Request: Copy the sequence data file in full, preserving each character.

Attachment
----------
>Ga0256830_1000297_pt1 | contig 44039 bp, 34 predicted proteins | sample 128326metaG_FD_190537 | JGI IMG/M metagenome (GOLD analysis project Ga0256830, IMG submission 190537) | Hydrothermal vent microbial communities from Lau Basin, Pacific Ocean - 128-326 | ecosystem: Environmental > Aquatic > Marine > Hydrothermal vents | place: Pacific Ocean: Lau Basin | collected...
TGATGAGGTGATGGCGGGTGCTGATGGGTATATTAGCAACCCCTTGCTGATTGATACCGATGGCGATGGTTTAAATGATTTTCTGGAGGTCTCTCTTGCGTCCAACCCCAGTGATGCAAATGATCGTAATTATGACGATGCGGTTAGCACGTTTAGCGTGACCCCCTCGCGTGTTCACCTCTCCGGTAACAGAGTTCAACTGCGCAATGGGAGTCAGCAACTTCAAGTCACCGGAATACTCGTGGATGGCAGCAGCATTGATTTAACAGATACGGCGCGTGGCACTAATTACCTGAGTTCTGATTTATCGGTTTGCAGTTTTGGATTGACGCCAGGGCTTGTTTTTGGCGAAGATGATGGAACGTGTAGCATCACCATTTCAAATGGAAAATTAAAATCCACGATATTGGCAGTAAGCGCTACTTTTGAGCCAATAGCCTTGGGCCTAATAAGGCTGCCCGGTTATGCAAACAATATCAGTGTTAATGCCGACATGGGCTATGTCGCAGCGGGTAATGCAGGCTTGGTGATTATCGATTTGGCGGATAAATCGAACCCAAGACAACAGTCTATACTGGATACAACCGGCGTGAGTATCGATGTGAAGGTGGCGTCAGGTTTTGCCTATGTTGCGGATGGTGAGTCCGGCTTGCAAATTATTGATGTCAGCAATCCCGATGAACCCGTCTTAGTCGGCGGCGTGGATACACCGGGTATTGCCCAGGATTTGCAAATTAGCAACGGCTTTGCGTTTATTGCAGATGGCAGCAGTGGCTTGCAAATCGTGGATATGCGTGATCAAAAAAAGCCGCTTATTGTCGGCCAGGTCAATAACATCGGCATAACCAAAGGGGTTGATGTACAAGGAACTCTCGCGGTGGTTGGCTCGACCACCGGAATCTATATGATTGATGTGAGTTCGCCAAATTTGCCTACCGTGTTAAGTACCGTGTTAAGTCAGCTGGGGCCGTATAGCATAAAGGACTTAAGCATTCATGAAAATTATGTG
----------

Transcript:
>Ga0256830_1000297_pt1 | contig 44039 bp, 34 predicted proteins | sample 128326metaG_FD_190537 | JGI IMG/M metagenome (GOLD analysis project Ga0256830, IMG submission 190537) | Hydrothermal vent microbial communities from Lau Basin, Pacific Ocean - 128-326 | ecosystem: Environmental > Aquatic > Marine > Hydrothermal vents | place: Pacific Ocean: Lau Basin | collected...
TGATGAGGTGATGGCGGGTGCTGATGGGTATATTAGCAACCCCTTGCTGATTGATACCGATGGCGATGGTTTAAATGATTTTCTGGAGGTCTCTCTTGCGTCCAACCCCAGTGATGCAAATGATCGTAATTATGACGATGCGGTTAGCACGTTTAGCGTGACCCCCTCGCGTGTTCACCTCTCCGGTAACAGAGTTCAACTGCGCAATGGGAGTCAGCAACTTCAAGTCACCGGAATACTCGTGGATGGCAGCAGCATTGATTTAACAGATACGGCGCGTGGCACTAATTACCTGAGTTCTGATTTATCGGTTTGCAGTTTTGGATTGACGCCAGGGCTTGTTTTTGGCGAAGATGATGGAACGTGTAGCATCACCATTTCAAATGGAAAATTAAAATCCACGATATTGGCAGTAAGCGCTACTTTTGAGCCAATAGCCTTGGGCCTAATAAGGCTGCCCGGTTATGCAAACAATATCAGTGTTAATGCCGACATGGGCTATGTCGCAGCGGGTAATGCAGGCTTGGTGATTATCGATTTGGCGGATAAATCGAACCCAAGACAACAGTCTATACTGGATACAACCGGCGTGAGTATCGATGTGAAGGTGGCGTCAGGTTTTGCCTATGTTGCGGATGGTGAGTCCGGCTTGCAAATTATTGATGTCAGCAATCCCGATGAACCCGTCTTAGTCGGCGGCGTGGATACACCGGGTATTGCCCAGGATTTGCAAATTAGCAACGGCTTTGCGTTTATTGCAGATGGCAGCAGTGGCTTGCAAATCGTGGATATGCGTGATCAAAAAAAGCCGCTTATTGTCGGCCAGGTCAATAACATCGGCATAACCAAAGGGGTTGATGTACAAGGAACTCTCGCGGTGGTTGGCTCGACCACCGGAATCTATATGATTGATGTGAGTTCGCCAAATTTGCCTACCGTGTTAAGTACCGTGTTAAGTCAGCTGGGGCCGTATAGCATAAAGGACTTAAGCATTCATGAAAATTATGTG